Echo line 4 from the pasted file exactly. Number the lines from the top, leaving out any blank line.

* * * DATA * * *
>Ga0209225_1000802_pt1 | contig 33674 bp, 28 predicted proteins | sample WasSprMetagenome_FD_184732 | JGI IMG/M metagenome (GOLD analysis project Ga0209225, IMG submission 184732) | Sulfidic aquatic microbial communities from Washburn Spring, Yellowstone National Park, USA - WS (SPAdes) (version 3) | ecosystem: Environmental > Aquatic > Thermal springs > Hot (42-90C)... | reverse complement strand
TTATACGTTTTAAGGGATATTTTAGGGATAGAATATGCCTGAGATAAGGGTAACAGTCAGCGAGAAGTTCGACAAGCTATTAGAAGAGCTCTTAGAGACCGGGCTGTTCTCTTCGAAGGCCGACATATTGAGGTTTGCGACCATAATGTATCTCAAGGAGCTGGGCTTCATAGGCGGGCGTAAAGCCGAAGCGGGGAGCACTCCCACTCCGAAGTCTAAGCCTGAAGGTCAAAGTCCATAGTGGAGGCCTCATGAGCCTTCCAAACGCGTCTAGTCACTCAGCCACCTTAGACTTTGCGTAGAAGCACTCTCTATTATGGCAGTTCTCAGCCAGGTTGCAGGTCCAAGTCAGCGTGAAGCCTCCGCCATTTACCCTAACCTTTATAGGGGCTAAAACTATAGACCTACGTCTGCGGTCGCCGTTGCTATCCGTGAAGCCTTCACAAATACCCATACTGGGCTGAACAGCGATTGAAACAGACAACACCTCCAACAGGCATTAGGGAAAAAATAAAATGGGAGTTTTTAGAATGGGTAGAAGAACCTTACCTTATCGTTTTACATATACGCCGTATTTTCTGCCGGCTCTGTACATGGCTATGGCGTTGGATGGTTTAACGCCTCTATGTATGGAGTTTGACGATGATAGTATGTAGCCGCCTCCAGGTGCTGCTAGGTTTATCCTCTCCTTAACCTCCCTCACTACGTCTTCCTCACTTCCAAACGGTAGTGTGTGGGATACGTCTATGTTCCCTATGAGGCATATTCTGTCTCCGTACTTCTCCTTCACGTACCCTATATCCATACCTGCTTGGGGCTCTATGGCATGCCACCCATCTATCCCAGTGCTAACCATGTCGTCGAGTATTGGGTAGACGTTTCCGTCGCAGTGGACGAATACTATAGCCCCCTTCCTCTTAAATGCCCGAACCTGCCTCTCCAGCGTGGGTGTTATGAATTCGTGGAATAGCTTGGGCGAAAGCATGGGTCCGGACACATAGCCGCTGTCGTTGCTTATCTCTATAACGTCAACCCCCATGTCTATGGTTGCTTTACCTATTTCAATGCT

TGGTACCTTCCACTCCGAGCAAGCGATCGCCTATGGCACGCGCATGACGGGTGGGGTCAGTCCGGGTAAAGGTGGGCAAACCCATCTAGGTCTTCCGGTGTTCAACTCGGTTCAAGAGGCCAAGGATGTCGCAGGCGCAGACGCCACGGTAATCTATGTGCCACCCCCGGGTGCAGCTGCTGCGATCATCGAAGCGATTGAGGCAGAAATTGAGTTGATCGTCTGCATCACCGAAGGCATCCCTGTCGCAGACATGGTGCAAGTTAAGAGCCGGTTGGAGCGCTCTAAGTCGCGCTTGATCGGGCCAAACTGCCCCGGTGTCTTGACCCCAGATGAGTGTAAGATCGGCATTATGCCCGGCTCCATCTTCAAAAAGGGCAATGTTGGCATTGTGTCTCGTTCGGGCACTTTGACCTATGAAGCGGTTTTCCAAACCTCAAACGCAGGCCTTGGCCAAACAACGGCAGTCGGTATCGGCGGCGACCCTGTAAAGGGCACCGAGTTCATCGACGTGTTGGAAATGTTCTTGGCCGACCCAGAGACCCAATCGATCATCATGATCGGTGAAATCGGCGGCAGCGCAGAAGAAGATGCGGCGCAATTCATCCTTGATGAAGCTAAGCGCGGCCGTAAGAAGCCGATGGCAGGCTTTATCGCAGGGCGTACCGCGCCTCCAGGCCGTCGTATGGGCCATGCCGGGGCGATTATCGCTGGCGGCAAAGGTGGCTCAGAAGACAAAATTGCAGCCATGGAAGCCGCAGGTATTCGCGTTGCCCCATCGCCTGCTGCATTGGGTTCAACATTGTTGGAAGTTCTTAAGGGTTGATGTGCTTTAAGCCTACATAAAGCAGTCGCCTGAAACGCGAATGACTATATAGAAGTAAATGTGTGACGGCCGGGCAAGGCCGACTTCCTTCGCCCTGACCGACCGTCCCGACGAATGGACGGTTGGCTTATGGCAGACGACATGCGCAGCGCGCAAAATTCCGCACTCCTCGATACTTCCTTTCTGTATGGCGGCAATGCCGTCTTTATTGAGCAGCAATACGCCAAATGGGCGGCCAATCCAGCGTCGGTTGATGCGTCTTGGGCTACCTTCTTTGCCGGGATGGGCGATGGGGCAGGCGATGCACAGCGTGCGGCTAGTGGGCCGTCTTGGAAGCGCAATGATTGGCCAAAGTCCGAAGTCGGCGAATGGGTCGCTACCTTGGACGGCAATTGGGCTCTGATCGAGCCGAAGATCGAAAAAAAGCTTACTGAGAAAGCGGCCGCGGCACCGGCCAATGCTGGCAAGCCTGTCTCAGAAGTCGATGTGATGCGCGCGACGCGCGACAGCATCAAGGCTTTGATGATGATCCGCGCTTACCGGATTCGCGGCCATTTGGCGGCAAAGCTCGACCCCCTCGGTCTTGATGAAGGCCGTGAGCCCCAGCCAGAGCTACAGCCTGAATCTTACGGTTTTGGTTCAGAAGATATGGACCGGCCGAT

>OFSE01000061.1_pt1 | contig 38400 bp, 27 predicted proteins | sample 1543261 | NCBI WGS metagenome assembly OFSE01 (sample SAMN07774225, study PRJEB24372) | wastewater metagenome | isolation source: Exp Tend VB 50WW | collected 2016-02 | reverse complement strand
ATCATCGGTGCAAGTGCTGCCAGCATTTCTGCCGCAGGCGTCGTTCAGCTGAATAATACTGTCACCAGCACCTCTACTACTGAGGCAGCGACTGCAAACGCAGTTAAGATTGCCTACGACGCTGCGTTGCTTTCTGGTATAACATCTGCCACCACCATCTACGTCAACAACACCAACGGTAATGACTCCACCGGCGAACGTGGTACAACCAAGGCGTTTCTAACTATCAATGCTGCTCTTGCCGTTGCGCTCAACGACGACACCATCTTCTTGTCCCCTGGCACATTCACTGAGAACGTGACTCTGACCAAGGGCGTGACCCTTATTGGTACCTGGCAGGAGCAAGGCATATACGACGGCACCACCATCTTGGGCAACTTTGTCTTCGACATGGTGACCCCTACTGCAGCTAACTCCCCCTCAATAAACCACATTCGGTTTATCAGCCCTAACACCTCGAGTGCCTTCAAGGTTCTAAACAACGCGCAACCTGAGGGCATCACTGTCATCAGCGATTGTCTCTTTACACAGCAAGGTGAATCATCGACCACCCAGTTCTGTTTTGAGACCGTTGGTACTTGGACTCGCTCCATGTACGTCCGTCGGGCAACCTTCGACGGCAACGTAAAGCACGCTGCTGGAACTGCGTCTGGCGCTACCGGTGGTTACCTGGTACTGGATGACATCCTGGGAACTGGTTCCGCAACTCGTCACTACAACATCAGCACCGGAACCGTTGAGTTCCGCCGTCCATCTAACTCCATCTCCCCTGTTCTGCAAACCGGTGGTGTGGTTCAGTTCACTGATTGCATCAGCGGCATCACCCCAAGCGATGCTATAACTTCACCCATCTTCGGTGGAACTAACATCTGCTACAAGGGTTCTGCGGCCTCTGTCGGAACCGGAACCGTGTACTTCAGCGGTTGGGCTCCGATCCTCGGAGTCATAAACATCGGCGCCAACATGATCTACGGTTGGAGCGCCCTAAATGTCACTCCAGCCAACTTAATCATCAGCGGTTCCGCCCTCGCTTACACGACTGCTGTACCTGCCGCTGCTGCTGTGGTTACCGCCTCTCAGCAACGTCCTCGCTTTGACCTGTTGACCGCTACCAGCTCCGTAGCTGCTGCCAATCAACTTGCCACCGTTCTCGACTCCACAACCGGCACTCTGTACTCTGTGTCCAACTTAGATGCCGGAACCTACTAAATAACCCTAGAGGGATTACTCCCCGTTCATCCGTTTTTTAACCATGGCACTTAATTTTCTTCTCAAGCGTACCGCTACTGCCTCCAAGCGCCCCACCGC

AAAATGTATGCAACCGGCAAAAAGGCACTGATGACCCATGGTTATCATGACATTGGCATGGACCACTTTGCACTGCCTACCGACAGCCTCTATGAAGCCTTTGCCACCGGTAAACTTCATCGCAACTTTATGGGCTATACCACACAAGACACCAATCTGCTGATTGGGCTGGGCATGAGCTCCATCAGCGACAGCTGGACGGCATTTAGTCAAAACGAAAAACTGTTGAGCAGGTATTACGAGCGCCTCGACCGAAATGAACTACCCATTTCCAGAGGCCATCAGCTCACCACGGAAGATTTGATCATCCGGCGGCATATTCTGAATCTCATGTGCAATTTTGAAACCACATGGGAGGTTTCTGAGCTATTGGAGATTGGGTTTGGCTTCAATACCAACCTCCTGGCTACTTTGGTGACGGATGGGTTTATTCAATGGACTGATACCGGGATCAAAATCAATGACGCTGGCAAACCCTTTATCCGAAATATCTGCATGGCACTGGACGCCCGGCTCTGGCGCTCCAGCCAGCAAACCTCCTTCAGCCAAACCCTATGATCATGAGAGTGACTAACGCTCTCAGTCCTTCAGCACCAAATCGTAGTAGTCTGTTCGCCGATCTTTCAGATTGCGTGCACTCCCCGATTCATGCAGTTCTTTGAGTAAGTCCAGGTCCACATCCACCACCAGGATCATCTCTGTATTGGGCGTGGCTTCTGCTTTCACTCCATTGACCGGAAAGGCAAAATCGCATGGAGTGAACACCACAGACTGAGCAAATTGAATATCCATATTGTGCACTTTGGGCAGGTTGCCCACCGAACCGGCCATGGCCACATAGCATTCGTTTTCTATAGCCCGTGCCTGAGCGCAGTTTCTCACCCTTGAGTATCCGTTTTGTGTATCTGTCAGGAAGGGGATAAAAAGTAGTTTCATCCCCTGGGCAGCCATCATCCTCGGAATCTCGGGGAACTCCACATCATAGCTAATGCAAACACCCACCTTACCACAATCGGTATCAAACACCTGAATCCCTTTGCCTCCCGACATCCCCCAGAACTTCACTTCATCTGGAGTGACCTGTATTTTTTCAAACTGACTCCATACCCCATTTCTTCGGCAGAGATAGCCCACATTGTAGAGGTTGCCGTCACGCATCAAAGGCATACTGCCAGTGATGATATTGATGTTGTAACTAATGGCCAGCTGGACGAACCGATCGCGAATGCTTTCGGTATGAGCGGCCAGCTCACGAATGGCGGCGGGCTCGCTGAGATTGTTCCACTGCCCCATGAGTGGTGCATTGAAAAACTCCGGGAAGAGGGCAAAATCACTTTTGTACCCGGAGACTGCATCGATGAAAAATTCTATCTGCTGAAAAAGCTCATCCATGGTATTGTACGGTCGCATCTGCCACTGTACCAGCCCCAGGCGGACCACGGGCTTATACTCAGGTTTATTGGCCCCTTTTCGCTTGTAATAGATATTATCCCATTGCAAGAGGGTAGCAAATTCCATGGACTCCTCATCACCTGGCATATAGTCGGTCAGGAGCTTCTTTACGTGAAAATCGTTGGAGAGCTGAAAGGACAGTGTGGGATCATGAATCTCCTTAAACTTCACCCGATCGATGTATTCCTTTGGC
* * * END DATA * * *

>OFSE01000061.1_pt1 | contig 38400 bp, 27 predicted proteins | sample 1543261 | NCBI WGS metagenome assembly OFSE01 (sample SAMN07774225, study PRJEB24372) | wastewater metagenome | isolation source: Exp Tend VB 50WW | collected 2016-02 | reverse complement strand